It was a busy week in the fabled halls of justice last week as judges undoubtedly worked to get out a few more opinions before Easter break. Two opinions, one from the Supreme Court and one from the Fourth Circuit Court of Appeals, were particularly noteworthy. So carry on, dear reader, and find out the latest on ECOA and the FDCPA.

ECOA and the Supreme Court

As readers of my updates will recall, it has been a little over a year since the Supreme Court agreed to hear a case from the Eighth Circuit (Hawkins v. Community Bank of Raymore) dealing with whether guarantors were “applicants” entitled to sue for ECOA violations, or whether only borrowers could sue. (You can find my prior post on the topic here) On March 22, 2016, we got an answer from the Court, although it was not the clarifying answer we expected.  In fact, the opinion was all of a whopping nine-words long: “The judgment is affirmed by an equally divided Court.”

The Hawkins opinion is the first evenly split decision from the Supreme Court since Justice Scalia’s death left the Court with only 8 members. When the Court is equally split and the lower court opinion is affirmed, that means that while the opinion below governs the parties to that case (good news for the Community Bank of Raymore), the decision lacks precedential value and does not apply to other parties (bad news for other lenders hoping to keep guarantors from suing under ECOA).

So where does that leave lenders? Exactly where things stood before Hawkins. In other words, the interpretation of ECOA will vary between federal circuits with some (like the Eighth) taking a position favorable to lenders and others (like the Sixth) being more favorable to borrowers. The Fourth Circuit has yet to specifically weigh in on the issue, but a definitive nationwide interpretation of the law will just have to wait for another day when the Court is restored to its full complement of nine justices. So in the meantime, lenders will still have to defend against ECOA violation claims filed by guarantors (at least in some parts of the country).

FDCPA and the Fourth Circuit

Meanwhile, buyers of consumer debt can cheer the Fourth Circuit’s opinion in Henson v. Santander Consumer USA, Inc. (March 23, 2016). That case involved car loans originated by CitiFinancial Auto. When the borrowers defaulted on the car loans, Citi repossessed and sold the vehicles, leaving deficiency balances. Citi then bundled those loans and sold some $3.5 billion of them to Satander. (Prior to the purchase, Satander had acted as a debt collector in trying to collect the deficiencies on behalf of Citi.) The plaintiffs filed a class action against Satander claiming that it violated the FDCPA by taking inappropriate actions to collect the debt (including alleged misrepresentations to consumers). The trial court dismissed on the ground that the FDCPA did not apply to Satander’s actions and the Fourth Circuit affirmed.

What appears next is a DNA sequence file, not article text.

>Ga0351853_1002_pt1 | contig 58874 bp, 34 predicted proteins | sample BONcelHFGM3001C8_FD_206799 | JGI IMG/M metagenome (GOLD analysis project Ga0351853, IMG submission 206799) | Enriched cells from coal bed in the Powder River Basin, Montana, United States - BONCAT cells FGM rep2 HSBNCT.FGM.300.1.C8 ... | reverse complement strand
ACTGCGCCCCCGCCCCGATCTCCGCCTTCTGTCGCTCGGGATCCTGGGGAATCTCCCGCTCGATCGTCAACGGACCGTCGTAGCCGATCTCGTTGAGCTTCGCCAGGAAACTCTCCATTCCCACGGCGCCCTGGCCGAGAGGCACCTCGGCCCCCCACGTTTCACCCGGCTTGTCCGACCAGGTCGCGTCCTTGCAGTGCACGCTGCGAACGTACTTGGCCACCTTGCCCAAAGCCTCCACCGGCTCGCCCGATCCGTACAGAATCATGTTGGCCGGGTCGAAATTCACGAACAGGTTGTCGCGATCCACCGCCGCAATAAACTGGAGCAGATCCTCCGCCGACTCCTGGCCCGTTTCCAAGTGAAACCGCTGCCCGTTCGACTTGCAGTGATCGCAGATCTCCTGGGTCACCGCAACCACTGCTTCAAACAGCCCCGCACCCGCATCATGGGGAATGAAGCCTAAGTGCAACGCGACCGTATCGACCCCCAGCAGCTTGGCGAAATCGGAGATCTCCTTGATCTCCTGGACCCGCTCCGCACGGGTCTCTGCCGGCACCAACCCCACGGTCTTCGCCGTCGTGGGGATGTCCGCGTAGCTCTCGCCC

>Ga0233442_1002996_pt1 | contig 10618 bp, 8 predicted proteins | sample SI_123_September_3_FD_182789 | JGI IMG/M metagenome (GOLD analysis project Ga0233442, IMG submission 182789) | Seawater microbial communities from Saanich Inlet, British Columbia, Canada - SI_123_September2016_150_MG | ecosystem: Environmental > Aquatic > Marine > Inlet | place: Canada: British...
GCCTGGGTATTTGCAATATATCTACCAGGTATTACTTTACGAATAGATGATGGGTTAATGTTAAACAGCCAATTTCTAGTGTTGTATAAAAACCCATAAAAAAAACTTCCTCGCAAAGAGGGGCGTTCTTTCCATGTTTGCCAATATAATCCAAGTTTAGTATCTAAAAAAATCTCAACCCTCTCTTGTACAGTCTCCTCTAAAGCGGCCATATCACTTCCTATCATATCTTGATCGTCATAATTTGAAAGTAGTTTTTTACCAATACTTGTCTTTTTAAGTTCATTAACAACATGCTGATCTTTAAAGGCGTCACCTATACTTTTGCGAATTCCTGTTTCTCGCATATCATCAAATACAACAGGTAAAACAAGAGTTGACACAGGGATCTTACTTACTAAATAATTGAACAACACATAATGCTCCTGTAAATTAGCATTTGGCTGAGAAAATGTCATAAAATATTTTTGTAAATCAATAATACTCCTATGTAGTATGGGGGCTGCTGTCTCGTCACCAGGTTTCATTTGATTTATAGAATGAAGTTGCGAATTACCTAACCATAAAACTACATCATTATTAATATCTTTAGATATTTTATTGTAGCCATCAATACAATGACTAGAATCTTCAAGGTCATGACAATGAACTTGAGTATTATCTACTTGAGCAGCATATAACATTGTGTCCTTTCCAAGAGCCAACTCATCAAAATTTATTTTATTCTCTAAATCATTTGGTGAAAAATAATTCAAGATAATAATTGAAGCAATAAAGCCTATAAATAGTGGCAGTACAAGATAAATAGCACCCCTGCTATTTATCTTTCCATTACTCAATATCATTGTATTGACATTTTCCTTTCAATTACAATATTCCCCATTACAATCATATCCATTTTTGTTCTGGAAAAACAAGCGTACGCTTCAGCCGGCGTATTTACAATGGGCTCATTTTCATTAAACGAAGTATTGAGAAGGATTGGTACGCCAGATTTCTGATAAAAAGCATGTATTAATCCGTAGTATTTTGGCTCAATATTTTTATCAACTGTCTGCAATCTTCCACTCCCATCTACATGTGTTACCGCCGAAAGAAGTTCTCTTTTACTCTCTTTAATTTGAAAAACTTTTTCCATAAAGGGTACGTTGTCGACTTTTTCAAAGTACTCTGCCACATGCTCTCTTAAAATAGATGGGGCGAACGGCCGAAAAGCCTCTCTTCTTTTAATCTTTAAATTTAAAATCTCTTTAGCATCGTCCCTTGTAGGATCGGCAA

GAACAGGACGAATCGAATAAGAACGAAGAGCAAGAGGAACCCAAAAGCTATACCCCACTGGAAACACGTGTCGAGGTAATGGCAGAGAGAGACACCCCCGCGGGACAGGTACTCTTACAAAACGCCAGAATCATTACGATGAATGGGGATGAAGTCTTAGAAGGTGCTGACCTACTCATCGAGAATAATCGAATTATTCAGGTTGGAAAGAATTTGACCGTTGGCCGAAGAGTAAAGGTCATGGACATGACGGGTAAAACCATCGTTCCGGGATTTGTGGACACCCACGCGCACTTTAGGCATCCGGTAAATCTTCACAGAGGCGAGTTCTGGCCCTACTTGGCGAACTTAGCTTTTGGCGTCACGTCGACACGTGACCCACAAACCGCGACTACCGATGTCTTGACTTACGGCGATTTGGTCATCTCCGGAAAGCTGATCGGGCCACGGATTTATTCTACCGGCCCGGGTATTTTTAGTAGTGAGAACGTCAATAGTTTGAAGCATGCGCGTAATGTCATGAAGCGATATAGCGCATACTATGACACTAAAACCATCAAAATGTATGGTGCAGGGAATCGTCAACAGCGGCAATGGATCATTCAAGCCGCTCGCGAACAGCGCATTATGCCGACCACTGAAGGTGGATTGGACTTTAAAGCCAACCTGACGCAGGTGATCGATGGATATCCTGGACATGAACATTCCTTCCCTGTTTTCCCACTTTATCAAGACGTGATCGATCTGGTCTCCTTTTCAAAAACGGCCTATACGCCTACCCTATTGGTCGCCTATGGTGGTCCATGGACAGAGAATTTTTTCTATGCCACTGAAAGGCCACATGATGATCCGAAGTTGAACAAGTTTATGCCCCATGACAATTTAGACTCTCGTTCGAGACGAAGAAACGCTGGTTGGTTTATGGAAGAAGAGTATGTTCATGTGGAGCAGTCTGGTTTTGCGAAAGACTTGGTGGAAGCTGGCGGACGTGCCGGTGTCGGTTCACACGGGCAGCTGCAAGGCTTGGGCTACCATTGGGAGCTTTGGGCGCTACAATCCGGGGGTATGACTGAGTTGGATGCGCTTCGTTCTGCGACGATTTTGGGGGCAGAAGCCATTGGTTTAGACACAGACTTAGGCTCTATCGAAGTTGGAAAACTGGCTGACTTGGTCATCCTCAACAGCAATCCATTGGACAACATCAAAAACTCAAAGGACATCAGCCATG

The key point of dispute was whether Satander was a “debt collector” or a “creditor” under the FDCPA. Plaintiffs argued that Satander was a debt collector since it purchased the loans after they had already defaulted. The Fourth Circuit disagreed:

We conclude that the default status of a debt has no bearing on whether a person qualifies as a debt collector . . . With limited exceptions, a debt collector [] collects debt on behalf of a creditor.  A creditor, on the other hand, is a person to whom the debt is owed, and when a creditor collects its debt for its own account, it is not generally acting as a debt collector.

Since the plaintiffs only alleged that the inappropriate activity occurred after Satander became the owner of the debt (rather than during the time it was acting as a debt collector on behalf of Citi), the Court held that the FDCPA claim failed on its face.

The Morals

  1. It is good to have an odd number of justices on the Supreme Court if you are looking for  resolution on disputed issues.
  2. Don’t forget to include ECOA waivers in all your loan modifications, forbearance agreements, and other similar documents. A properly drafted ECOA waiver will bar guarantor ECOA claims.
  3. Creditors, go forth and collect that debt. But just because you may not be subject to the FDCPA in doing so, don’t forget that there are plenty of state consumer protection statutes out there which might nevertheless apply (such as the North Carolina Fair Debt Collection Practices Act), so govern yourself accordingly.

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Questions regarding this case update or financial services litigation can be addressed to Will Esser at willesser@parkerpoe.com / 704-372-9000. This legal update does not constitute the provision of legal advice or the creation of an attorney/client relationship with any party.